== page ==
The Product Stewardship Institute (PSI) is currently hosting calls with government agencies across the country to share information about the four paint stewardship programs in California, Connecticut, Oregon, and Rhode Island and to evaluate the success of Oregon’s program which has already been implemented. PSI holds regular Paint Product Stewardship Initiative (PPSI) calls which serve as national updates that provide information to stakeholders regarding the current status of paint legislation as well as existing programs. PSI is working with the American Coatings Association to facilitate the roll-out of future industry-sponsored paint recycling legislation for the 2013 legislative session, which includes work with individual states and the north east region.
National Paint Dialogue
Since December 2003, the Product Stewardship Institute (PSI) has facilitated a national dialogue aimed at reducing the generation of leftover paint, while increasing reuse and recycling opportunities. With the avid support of over 200 dialogue participants, these discussions resulted in an historic agreement mediated by PSI in October 2007 among paint manufacturers, government agencies, paint recyclers, painting contractors, and other participants. The agreement, or Memorandum of Understanding (MOU), calls for the establishment of an industry-funded Paint Stewardship Organization that will collect and manage leftover paint using a pass-through cost to consumers. The agreement also commits stakeholders to conduct a Demonstration Project in an initial state, with the full program to be rolled out to additional states following an evaluation period.
PSI holds regular multi-stakeholder calls via teleconference as well as hosted 11 national paint dialogues which were conducted over the past eight years. the most recent Paint Product Stewardship Initiative Meeting was conducted in Portland, Oregon on December 9-10, 2009. This meeting brought together representatives of all stakeholder groups, including manufacturers, retailers, and state and local agencies. Presentations featured in the meeting included a status update from the original paint stewardship pilot project in Oregon, the order for the roll-out of paint stewardship legislation by state, how to measure and evaluate paint stewardship programs, and how to conduct proper outreach and educational initiatives to support programs. To learn more about the Paint Product Stewardship Initiative Meeting, click here. A comprehensive list of the 11 national paint dialogues can be found here.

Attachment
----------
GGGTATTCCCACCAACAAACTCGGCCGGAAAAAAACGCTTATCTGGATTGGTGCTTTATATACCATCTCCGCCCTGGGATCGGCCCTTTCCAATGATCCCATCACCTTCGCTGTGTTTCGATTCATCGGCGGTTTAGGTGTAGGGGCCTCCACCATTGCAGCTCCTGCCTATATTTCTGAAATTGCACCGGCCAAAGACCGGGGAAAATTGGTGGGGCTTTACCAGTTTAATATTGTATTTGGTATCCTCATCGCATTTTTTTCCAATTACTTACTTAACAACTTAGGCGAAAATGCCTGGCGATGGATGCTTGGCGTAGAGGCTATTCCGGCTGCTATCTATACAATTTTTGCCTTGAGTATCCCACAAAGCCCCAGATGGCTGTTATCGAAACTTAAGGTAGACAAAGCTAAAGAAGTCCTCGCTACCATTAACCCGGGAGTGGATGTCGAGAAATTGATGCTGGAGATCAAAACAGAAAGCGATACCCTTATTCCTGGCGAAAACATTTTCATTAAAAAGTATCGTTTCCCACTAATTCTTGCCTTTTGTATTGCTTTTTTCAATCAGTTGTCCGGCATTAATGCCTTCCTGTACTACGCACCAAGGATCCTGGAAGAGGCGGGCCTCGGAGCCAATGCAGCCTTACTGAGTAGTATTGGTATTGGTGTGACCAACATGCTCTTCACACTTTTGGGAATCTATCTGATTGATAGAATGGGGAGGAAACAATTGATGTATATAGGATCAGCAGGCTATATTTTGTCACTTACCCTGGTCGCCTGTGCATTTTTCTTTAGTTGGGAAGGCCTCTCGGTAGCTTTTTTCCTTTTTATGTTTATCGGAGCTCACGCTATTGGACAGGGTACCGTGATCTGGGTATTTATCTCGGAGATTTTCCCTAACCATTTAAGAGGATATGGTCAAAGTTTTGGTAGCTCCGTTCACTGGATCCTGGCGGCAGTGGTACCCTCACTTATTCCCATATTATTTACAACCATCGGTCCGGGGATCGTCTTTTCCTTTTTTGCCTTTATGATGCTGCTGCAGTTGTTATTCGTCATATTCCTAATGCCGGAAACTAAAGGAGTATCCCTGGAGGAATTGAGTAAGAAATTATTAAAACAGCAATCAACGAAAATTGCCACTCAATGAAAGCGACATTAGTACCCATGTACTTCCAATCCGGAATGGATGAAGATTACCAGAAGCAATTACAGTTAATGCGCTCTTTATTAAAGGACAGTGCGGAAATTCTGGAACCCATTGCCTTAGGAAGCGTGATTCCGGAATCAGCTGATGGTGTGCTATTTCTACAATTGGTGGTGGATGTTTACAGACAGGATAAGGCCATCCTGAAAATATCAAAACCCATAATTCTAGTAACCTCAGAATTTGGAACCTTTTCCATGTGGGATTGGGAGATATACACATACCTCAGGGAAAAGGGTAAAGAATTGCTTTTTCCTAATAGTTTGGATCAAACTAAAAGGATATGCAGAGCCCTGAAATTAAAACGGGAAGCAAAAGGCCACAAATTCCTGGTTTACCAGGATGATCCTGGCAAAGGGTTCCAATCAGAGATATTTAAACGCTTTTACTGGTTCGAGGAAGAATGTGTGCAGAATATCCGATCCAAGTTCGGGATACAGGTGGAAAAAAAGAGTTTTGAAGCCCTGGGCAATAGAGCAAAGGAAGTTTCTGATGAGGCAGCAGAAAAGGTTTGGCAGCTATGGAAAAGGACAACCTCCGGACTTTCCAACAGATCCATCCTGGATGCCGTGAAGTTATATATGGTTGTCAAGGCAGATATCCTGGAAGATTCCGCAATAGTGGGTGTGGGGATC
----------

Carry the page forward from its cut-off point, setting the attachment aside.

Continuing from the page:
Stakeholder Agreements (Paint MOUs)
The PSI led multi-stakeholder dialogue was aimed at developing and signing a memorandum of understanding (MOU) which would establish industry-funded paint stewardship programs in an orderly fashion in participating states across the country. The first and second MOUs were developed and agreed upon in April 2005 and October 2007 respectively. For more information please click here.
Projects and Initiatives
Throughout the national paint dialogue, stakeholders identified 11 projects necessary to coordinate a national leftover paint management system. These projects can be organized into the following four categories: educational projects, infrastructure projects, market projects, and other projects. Ultimately, eight of these projects were funded jointly by industry and government, at a cost of nearly $2 million. PSI also supported individual pilot projects in states that did not participate in the dialog process. To learn more about all of these projects, click here.
PSI is working with the US EPA along with state and local agencies in Oregon and other key stakeholders on the Paint Evaluation Project which is evaluating the effectiveness of Oregon’s Paint Stewardship Program. PSI is hosting a series of calls that discuss the awareness of consumers, the amount of paint collected by retailers and HHW locations, the amount of recycled paint sold within the state, and other metrics that can be used to determine the success of Oregon’s program. The Paint Product Stewardship Initiative Evaluation Committee has created a comprehensive and interactive flow chart that describes the different elements of Oregon’s program and how the program works as well as documents related to the project including awareness surveys, environmental impact assessments, call recordings, and more.
Interested in learning more about, or participating in, the leftover paint management dialogue? Contact Scott Cassel at 617-236-4822 to learn more about the dialogue and what participants hope to accomplish.
A comprehensive archive of paint stewardship documents can be found here.
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